OOP mitigates this particular problem with encapsulation.
When calling a method (from the outside) you don't know what what internal attributes may be read and modified. But in OO you shouldn't know or care.
More generally, the "unit" you reason about and test is the object, not the function. So internal attributes are like local variables inside a function: You don't care about them when calling the function, you only care about observable behavior and input/output.
When testing objects, you don't test by inspecting the internal state. That would indeed be cumbersome and fragile. Instead you test the behavior of the object through its public interface.
I really dislike
bar examples, so lets take a more realistic example. Lets say you have an ordered dictionary:
let dict = OrderedDictionary()
print dict["horse"] --> cheval
print dict --> voiture
This dictionary could be implemented in multiple ways, e.g. a linked-list of key-value pairs, a hashtable combined with an array and so on. It could even change strategy based on the number of items. The point is that you don't care as long as it works.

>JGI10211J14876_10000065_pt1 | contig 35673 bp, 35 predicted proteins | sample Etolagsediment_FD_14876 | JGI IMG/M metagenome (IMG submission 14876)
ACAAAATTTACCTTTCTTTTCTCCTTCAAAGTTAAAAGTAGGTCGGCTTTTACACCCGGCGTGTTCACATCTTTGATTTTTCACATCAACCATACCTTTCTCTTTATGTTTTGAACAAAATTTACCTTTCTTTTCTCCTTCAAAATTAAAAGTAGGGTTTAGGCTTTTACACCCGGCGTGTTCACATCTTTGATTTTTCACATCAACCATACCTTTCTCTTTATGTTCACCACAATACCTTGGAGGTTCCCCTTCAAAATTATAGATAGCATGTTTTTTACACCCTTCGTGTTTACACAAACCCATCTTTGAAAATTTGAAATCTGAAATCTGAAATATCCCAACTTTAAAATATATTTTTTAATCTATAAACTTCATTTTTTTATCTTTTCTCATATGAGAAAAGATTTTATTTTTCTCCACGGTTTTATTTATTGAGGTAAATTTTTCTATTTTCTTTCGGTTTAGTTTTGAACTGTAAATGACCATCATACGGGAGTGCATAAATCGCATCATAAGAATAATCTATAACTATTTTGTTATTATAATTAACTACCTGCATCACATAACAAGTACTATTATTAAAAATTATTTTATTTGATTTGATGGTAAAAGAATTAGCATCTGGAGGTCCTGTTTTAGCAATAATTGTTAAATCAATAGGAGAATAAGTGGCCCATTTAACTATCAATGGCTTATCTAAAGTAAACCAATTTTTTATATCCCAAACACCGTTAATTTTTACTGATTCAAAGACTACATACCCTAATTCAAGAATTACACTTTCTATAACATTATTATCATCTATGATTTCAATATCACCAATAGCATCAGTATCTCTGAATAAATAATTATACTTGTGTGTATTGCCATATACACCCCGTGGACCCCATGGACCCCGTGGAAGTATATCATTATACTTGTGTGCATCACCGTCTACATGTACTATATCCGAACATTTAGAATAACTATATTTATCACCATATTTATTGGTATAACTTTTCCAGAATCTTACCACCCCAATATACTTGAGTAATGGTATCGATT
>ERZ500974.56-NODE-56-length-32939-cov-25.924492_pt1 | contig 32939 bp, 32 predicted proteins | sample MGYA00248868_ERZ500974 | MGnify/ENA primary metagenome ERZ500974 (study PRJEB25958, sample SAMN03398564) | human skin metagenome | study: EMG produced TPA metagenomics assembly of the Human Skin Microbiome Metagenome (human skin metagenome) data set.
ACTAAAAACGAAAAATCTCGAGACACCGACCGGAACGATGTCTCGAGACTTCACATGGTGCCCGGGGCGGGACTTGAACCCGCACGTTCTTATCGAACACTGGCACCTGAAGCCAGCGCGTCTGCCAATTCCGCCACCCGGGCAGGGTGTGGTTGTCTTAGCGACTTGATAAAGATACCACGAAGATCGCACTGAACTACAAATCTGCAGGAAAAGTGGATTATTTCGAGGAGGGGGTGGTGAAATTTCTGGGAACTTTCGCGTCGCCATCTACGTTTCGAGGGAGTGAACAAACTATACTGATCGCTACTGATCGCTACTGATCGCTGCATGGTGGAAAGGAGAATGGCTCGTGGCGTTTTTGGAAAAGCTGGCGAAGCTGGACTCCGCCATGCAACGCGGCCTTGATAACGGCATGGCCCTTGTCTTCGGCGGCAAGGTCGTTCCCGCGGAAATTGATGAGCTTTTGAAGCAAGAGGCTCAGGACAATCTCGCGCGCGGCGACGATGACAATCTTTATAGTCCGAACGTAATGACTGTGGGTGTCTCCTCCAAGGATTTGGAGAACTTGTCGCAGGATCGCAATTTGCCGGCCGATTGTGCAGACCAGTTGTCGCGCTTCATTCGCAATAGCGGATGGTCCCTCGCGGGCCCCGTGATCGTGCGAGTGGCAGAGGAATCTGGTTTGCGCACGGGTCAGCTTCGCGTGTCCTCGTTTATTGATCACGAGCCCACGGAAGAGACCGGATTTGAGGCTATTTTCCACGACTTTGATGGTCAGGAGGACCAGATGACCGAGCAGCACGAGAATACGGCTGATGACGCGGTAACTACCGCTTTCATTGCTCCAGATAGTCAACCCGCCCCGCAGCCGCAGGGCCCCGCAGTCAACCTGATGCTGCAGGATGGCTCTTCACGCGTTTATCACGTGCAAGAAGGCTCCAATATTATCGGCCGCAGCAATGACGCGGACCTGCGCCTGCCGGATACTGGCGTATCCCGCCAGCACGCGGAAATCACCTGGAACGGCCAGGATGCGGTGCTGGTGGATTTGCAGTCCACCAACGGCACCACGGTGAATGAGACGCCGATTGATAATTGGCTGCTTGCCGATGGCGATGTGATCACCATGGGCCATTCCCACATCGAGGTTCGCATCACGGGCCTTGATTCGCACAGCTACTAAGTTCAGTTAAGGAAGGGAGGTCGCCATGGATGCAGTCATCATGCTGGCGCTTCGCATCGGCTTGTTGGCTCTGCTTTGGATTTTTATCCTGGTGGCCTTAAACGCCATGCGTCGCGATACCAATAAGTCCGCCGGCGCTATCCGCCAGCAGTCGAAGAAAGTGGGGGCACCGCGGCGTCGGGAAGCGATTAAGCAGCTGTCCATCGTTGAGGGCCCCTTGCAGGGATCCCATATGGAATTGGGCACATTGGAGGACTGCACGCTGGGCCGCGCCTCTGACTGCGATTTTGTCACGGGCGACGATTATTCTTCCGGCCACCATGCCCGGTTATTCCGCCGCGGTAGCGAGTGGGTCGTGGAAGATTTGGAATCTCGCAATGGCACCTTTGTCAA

Now consider if all parameters had to be explicit:
dict_h = HashTable()
dict_l = Array()
dict_Add(dict_h, dict_l, "car", "voiture")
dict_Add(dict_h, dict_l, "horse", "cheval")
print dict_by_key(dict_h, "horse") --> cheval
print dict_by_index(dict_l, 0) --> voiture
Here it is explicit that e.g.
dict_by_key only uses the hashtable and not the array. But the price for this explicitness is really steep: You push complexity and implementation details to the clients which spreads it all over the program and makes it much more difficult and risky to change the implementation. (Never mind that a Hashtable in itself would consist of multiple attributes)
Functional languages typically solve this by using record types which may contain multiple fields. But then you are back to the square one, that you don't know exactly which of these fields aRE read or modified by a function call.